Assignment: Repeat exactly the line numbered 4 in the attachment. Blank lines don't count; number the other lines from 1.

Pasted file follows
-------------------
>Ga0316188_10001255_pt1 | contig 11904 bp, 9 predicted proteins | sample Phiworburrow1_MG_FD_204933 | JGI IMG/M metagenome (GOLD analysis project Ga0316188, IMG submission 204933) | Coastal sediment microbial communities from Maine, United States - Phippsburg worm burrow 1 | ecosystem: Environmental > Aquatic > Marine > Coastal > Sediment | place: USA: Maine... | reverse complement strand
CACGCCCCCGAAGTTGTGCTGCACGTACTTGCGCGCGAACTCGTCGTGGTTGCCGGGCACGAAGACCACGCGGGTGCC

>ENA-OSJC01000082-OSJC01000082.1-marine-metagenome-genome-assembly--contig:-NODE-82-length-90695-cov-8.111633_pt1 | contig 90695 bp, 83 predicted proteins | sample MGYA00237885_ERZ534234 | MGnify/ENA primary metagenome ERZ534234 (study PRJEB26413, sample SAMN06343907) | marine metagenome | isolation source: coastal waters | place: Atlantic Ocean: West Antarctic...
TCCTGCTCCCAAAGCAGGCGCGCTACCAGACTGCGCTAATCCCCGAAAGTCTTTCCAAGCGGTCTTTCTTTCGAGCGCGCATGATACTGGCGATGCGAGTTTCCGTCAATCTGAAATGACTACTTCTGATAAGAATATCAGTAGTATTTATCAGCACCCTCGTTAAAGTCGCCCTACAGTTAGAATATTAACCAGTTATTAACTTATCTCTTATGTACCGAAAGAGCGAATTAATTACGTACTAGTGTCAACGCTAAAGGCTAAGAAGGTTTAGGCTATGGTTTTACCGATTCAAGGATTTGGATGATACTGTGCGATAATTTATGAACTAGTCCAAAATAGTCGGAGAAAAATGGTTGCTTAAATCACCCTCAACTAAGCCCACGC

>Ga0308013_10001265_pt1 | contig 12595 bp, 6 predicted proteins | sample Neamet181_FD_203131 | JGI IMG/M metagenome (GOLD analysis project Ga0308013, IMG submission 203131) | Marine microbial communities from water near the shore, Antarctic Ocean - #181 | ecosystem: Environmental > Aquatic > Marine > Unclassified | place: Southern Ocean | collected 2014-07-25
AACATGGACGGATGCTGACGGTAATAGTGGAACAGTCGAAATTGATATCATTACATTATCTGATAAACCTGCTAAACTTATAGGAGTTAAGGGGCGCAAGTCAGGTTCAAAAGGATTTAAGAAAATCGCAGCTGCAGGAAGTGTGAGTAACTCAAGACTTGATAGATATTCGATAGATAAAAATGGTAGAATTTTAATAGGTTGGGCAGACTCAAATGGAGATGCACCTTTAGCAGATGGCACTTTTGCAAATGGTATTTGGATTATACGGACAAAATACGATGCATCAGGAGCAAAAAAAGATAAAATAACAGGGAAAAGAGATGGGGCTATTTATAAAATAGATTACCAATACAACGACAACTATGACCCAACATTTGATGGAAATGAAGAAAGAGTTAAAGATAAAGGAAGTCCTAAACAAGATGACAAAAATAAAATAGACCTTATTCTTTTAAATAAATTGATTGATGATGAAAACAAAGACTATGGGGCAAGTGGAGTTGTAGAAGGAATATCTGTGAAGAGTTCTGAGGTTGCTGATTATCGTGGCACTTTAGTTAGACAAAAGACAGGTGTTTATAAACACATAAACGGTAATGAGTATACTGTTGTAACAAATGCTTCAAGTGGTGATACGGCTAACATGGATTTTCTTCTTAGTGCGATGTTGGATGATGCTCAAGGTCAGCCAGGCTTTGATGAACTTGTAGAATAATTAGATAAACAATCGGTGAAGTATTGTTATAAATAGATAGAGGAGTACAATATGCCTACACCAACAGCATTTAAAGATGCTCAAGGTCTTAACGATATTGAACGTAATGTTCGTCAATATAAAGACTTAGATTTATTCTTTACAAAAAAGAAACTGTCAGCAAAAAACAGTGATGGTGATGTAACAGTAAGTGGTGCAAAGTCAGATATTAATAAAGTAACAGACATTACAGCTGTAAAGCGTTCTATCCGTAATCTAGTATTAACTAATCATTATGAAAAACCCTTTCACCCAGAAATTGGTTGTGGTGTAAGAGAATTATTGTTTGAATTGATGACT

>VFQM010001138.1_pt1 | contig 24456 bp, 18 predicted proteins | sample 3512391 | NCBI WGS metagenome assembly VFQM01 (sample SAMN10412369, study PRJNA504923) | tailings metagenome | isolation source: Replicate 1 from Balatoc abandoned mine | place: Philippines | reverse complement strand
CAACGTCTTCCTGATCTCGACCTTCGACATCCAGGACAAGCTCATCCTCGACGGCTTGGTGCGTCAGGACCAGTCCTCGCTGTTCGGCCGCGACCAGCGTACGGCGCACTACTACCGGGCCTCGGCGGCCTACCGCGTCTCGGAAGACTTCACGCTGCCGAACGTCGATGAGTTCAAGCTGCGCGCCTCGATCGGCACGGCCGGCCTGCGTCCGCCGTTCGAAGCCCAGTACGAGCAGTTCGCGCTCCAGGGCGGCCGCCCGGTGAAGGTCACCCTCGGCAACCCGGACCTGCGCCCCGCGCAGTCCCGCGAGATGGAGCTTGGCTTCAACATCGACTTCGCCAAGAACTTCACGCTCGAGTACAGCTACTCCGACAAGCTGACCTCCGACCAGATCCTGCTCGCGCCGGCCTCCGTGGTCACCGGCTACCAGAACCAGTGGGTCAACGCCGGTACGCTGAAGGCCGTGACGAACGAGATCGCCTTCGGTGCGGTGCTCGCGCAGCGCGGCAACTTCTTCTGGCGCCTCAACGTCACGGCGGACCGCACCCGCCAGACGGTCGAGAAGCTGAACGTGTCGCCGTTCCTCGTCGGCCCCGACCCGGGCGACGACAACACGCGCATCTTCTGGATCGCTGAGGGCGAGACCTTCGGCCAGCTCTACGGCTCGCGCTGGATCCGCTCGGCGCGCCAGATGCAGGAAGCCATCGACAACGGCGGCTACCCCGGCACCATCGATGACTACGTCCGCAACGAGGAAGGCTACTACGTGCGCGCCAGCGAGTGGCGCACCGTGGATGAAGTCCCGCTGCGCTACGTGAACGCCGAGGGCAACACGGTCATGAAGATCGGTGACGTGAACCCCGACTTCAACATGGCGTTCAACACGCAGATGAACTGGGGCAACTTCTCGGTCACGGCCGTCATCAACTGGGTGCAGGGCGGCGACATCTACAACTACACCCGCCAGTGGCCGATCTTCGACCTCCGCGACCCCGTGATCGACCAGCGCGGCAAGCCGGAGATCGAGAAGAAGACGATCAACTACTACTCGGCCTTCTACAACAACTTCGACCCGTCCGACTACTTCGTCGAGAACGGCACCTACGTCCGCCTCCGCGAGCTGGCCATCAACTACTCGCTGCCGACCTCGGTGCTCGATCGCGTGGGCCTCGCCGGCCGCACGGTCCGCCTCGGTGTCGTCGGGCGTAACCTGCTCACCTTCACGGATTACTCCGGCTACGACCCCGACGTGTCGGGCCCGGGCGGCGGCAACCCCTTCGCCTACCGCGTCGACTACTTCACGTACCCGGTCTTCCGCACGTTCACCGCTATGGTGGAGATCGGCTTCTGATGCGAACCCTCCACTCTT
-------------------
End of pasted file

TCCTGCTCCCAAAGCAGGCGCGCTACCAGACTGCGCTAATCCCCGAAAGTCTTTCCAAGCGGTCTTTCTTTCGAGCGCGCATGATACTGGCGATGCGAGTTTCCGTCAATCTGAAATGACTACTTCTGATAAGAATATCAGTAGTATTTATCAGCACCCTCGTTAAAGTCGCCCTACAGTTAGAATATTAACCAGTTATTAACTTATCTCTTATGTACCGAAAGAGCGAATTAATTACGTACTAGTGTCAACGCTAAAGGCTAAGAAGGTTTAGGCTATGGTTTTACCGATTCAAGGATTTGGATGATACTGTGCGATAATTTATGAACTAGTCCAAAATAGTCGGAGAAAAATGGTTGCTTAAATCACCCTCAACTAAGCCCACGC